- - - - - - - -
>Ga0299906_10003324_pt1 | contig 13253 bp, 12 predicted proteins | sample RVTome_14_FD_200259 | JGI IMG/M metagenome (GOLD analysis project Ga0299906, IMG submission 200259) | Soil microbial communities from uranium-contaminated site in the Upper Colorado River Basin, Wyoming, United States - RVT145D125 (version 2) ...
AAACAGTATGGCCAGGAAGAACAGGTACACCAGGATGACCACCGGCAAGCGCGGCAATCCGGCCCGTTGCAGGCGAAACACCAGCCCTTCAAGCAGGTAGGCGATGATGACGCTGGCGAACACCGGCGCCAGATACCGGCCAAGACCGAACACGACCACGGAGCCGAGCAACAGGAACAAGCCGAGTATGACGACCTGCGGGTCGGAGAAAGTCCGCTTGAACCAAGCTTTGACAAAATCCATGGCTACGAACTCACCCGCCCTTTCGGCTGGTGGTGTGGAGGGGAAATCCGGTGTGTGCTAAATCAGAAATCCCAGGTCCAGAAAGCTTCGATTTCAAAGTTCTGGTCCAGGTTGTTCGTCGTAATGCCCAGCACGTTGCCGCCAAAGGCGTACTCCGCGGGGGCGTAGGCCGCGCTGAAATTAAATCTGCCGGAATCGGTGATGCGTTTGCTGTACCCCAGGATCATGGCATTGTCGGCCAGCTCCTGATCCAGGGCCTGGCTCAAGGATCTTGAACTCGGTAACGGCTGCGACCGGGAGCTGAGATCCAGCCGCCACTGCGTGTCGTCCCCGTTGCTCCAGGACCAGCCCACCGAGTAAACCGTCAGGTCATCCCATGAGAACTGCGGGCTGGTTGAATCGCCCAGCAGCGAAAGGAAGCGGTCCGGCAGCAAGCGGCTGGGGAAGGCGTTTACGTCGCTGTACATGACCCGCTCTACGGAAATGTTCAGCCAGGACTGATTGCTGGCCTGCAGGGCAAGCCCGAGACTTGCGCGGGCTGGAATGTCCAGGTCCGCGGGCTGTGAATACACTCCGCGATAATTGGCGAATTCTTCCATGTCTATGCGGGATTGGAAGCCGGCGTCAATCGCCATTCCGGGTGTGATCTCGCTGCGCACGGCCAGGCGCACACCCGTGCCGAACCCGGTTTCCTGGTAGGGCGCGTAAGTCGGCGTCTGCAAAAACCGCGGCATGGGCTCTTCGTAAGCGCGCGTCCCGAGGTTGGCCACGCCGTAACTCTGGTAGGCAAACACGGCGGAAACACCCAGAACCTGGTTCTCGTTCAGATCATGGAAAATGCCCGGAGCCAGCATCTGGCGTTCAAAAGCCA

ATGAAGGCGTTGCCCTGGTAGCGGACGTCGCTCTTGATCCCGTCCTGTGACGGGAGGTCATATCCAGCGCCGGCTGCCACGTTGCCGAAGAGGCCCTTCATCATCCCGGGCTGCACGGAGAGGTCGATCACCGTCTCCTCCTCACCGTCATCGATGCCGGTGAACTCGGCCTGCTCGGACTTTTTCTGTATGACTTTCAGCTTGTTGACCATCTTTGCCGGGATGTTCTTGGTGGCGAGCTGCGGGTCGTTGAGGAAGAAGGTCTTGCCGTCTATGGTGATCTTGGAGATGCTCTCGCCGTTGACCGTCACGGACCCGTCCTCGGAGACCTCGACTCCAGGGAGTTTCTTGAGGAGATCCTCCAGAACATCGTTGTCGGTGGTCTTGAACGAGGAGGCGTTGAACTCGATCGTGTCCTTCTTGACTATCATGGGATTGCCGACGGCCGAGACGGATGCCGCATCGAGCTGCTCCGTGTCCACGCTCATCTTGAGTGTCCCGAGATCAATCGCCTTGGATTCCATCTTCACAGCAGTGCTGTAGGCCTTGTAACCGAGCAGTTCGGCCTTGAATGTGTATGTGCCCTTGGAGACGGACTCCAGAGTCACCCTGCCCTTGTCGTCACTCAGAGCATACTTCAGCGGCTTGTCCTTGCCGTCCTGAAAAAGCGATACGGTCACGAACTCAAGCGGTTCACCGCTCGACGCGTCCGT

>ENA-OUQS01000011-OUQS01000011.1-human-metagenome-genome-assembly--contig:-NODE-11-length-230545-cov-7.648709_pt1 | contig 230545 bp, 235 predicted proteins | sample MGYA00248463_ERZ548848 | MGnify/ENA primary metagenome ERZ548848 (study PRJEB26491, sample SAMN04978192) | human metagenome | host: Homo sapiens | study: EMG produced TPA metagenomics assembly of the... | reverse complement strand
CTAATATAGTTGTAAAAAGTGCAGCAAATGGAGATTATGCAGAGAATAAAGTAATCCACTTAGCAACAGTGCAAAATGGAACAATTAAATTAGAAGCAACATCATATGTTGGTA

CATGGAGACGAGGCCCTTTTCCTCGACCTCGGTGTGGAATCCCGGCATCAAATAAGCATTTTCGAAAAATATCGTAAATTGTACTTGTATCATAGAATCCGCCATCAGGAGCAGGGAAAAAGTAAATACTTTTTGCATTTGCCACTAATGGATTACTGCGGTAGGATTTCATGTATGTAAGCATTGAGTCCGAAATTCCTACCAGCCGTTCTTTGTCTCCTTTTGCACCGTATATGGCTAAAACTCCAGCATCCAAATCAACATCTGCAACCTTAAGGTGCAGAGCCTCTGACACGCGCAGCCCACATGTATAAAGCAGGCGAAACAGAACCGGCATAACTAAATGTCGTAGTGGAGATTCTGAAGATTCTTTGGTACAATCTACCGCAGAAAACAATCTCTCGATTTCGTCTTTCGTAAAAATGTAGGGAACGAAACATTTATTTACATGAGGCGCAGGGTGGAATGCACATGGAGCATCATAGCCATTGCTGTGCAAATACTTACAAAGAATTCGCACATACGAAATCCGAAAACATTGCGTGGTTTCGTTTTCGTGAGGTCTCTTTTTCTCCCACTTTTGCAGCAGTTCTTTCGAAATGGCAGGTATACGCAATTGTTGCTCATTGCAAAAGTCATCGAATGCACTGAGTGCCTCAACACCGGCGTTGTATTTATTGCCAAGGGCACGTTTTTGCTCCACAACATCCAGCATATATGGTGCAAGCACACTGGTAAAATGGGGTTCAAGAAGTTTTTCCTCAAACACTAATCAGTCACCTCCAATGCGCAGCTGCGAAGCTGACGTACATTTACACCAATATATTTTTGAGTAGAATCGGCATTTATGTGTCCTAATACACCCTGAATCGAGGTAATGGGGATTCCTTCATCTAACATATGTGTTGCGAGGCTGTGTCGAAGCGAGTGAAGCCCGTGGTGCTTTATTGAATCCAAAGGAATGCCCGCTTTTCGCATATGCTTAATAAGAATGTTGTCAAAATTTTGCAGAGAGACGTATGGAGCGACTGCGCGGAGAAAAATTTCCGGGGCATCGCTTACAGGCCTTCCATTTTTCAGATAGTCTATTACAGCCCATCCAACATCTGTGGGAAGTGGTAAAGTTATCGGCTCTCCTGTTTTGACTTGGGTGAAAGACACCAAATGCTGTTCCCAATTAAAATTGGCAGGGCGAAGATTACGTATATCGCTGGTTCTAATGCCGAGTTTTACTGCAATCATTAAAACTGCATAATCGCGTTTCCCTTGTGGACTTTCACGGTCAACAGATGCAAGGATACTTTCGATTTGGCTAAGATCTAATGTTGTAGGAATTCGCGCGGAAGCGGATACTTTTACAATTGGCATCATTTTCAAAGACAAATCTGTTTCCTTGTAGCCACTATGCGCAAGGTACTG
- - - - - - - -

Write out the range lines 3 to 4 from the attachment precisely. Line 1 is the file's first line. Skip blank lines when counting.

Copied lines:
ATGAAGGCGTTGCCCTGGTAGCGGACGTCGCTCTTGATCCCGTCCTGTGACGGGAGGTCATATCCAGCGCCGGCTGCCACGTTGCCGAAGAGGCCCTTCATCATCCCGGGCTGCACGGAGAGGTCGATCACCGTCTCCTCCTCACCGTCATCGATGCCGGTGAACTCGGCCTGCTCGGACTTTTTCTGTATGACTTTCAGCTTGTTGACCATCTTTGCCGGGATGTTCTTGGTGGCGAGCTGCGGGTCGTTGAGGAAGAAGGTCTTGCCGTCTATGGTGATCTTGGAGATGCTCTCGCCGTTGACCGTCACGGACCCGTCCTCGGAGACCTCGACTCCAGGGAGTTTCTTGAGGAGATCCTCCAGAACATCGTTGTCGGTGGTCTTGAACGAGGAGGCGTTGAACTCGATCGTGTCCTTCTTGACTATCATGGGATTGCCGACGGCCGAGACGGATGCCGCATCGAGCTGCTCCGTGTCCACGCTCATCTTGAGTGTCCCGAGATCAATCGCCTTGGATTCCATCTTCACAGCAGTGCTGTAGGCCTTGTAACCGAGCAGTTCGGCCTTGAATGTGTATGTGCCCTTGGAGACGGACTCCAGAGTCACCCTGCCCTTGTCGTCACTCAGAGCATACTTCAGCGGCTTGTCCTTGCCGTCCTGAAAAAGCGATACGGTCACGAACTCAAGCGGTTCACCGCTCGACGCGTCCGT

>ENA-OUQS01000011-OUQS01000011.1-human-metagenome-genome-assembly--contig:-NODE-11-length-230545-cov-7.648709_pt1 | contig 230545 bp, 235 predicted proteins | sample MGYA00248463_ERZ548848 | MGnify/ENA primary metagenome ERZ548848 (study PRJEB26491, sample SAMN04978192) | human metagenome | host: Homo sapiens | study: EMG produced TPA metagenomics assembly of the... | reverse complement strand